The Very Hungry Plant by Renato Moriconi

Cover image for The Very Hungry Plant.

The Very Hungry Plant by Renato Moriconi (9780802855763)

A little plant sprouted on one beautiful morning. The little plant was hungry! The sun couldn’t satisfy how hungry it was, because it was a carnivorous plant. It ate a caterpillar passing by. It ate a butterfly. The plant got bigger and hungrier. It ate a spider, a gecko, and a rabbit. It grew bigger and hungrier with each one. Then it ate a gymnast, an acrobat bear, and a parachuting cow. It even ate an entire airplane of parachuting cows. But it only got hungrier as it grew. It ate a flying mammoth, a bunch of witches, a UFO and a dragon. Finally, it ate an angel choir. Now it was finally satisfied, and stopped to rest. But the story doesn’t quite end there!

With a repeating structure and ever-increasing surreal silliness, this picture book is great fun. Readers will notice the nod to Eric Carle and his Very Hungry Caterpillar in the first part of the book, something that is marvelous to see incorporated so nicely. The carnivorous and voracious plant eats so many marvelous things, small and then so huge! The absurdity of it all is delightful as is the simplicity of the story and the twist at the end.

The illustrations are very simple as well, accompanied by hand-painted text that adds to the zany nature of the book. The plant stays an open, yawning mouth of green with red teeth-like cilia until it is finally satiated towards the end of the book. When it closes, the maw of hunger becomes almost docile, just in time for the ending.

Funny and immensely satisfying. Appropriate for ages 2-4.

Reviewed from copy provided by Eerdmans Books for Young Readers.

Watercress by Andrea Wang

Cover image.

Watercress by Andrea Wang, illustrated by Jason Chin (9780823446247)

Riding in their old car along a rural Ohio road, a young girl’s parents come to a stop when her mother spots something growing in the ditch. It’s watercress, so the entire family gets out and starts to harvest it into a paper bag. The girl finds it embarrassing to be in the ditch gathering free food, while her parents are remembering their time in China. The water in the ditch is cold and muddy, the watercress has snails among its roots. The girl finds herself partially hoping that the bottom of the paper bag falls through and this can just be over. That night, the family has the watercress for dinner, but the girl refuses to even try it. She wants food from the grocery store, not free food from a ditch that reminds her of furniture taken from the side of the road and hand-me-down clothes. Then her mother shares a story from China about her younger brother who died from not having enough to eat. The girl is inspired by her family’s history and ashamed of how she has been acting, so she tastes the watercress for the first time, a taste that builds new memories.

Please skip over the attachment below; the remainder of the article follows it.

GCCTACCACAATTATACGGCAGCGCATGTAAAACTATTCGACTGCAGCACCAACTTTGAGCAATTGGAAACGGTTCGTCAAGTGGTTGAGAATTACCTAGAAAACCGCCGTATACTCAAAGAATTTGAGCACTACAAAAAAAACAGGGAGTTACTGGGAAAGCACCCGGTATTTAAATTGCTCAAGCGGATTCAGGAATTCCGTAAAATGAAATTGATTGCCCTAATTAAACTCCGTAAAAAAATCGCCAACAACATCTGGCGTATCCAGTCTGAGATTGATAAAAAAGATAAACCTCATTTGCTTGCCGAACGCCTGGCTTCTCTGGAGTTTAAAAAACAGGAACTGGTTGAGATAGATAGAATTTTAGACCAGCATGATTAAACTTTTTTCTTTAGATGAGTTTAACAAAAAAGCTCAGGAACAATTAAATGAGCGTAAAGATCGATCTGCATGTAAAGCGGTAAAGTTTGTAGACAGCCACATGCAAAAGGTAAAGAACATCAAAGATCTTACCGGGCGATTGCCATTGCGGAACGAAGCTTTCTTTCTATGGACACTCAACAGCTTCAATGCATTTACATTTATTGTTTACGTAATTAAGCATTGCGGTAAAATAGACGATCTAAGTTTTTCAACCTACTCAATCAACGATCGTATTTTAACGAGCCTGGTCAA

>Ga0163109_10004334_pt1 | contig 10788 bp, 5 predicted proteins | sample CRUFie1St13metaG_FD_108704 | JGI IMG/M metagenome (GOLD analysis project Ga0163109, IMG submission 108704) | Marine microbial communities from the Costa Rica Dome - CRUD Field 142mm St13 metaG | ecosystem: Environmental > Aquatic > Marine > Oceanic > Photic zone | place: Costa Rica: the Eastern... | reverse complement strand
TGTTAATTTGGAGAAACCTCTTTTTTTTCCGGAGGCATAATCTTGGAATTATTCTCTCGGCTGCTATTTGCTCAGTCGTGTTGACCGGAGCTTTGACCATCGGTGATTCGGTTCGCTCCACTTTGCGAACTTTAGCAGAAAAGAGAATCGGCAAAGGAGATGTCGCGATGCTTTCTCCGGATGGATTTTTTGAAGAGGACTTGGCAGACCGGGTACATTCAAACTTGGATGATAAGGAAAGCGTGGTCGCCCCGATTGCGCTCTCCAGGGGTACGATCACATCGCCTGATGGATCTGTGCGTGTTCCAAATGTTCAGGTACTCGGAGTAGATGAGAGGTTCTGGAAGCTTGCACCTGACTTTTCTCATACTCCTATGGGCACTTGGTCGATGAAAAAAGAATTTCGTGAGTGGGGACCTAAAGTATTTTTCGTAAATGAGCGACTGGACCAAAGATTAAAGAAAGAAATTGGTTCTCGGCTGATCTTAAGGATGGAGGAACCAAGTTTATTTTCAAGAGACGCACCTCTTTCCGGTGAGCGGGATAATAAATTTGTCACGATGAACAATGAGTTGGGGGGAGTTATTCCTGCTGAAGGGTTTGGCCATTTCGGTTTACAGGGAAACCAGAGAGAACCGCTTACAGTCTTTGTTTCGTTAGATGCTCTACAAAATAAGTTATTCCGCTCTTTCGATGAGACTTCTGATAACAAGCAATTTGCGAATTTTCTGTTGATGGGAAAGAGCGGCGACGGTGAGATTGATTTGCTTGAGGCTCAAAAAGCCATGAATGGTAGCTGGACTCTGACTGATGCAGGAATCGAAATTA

The writing in this picture book is exceptional. With delicate poetic words, Wang creates layers in her story. She weaves both the experience of shame for the young girl and the melancholy memories of China for her parents together into a story of generations in a Chinese-American family. From the previously unshared stories of her parents time in China to learning not to be ashamed of the way they live, this book will resonate for so many children.

Caldecott Honor winner, Chin pulls together images of China and Ohio in this book. By putting tall cornstalks against tall bamboo, the images are gateways to one another. The use of yellow to light the pages, works both in sunshine in Ohio and the sepia of memory in China. It is all so beautifully done, so well designed.

One of the best picture books of the year, this book reaches across generations and finds hope. Appropriate for ages 5-7.

Reviewed from e-galley provided by Holiday House.

Review: Hungry Jim by Laurel Snyder

Hungry Jim by Laurel Snyder

Hungry Jim by Laurel Snyder, illustrated by Chuck Groenink (9781452149875)

Jim wakes up one morning not feeling quite himself, after all he doesn’t usually have a tail to swish. His mother calls that she’s made pancakes for breakfast, but Jim isn’t in the mood for pancakes. He’s feeling beastly, so he heads downstairs for something delicious to eat, his mother! Jim is still hungry after that and heads out into the small town, munching on person after person. It’s not until he meets a hungry bear in the woods and Jim himself may be eaten that he manages to stop. On the way back, he spits out each of the people he ate. But he may not quite be done devouring things after all.

Everyone has some beasty part of their nature. This picture book captures that with a great sense of humor. It has connections to classic stories of gorging, but doesn’t end in quite the expected way, which is delightful. The creators mention Maurice Sendak in their dedication, and one immediately can connect this story with his. There is a great moment towards the end of the book where Jim returns to being human, but not entirely. It’s a reminder that even if we appear human, that beast still lingers and is hungry.

The art by Groenink has a distinct Sendak feel in its lines and color palette. The woods takes on a Wild Things vibe in its drama. The devouring is done in a very fairy tale style with no gore, just gulping, which takes the scariness away and also ties this nicely to classic stories like Little Red Riding Hood.

A book that is sure to appeal to your little beast. Appropriate for ages 3-5.

Reviewed from library copy.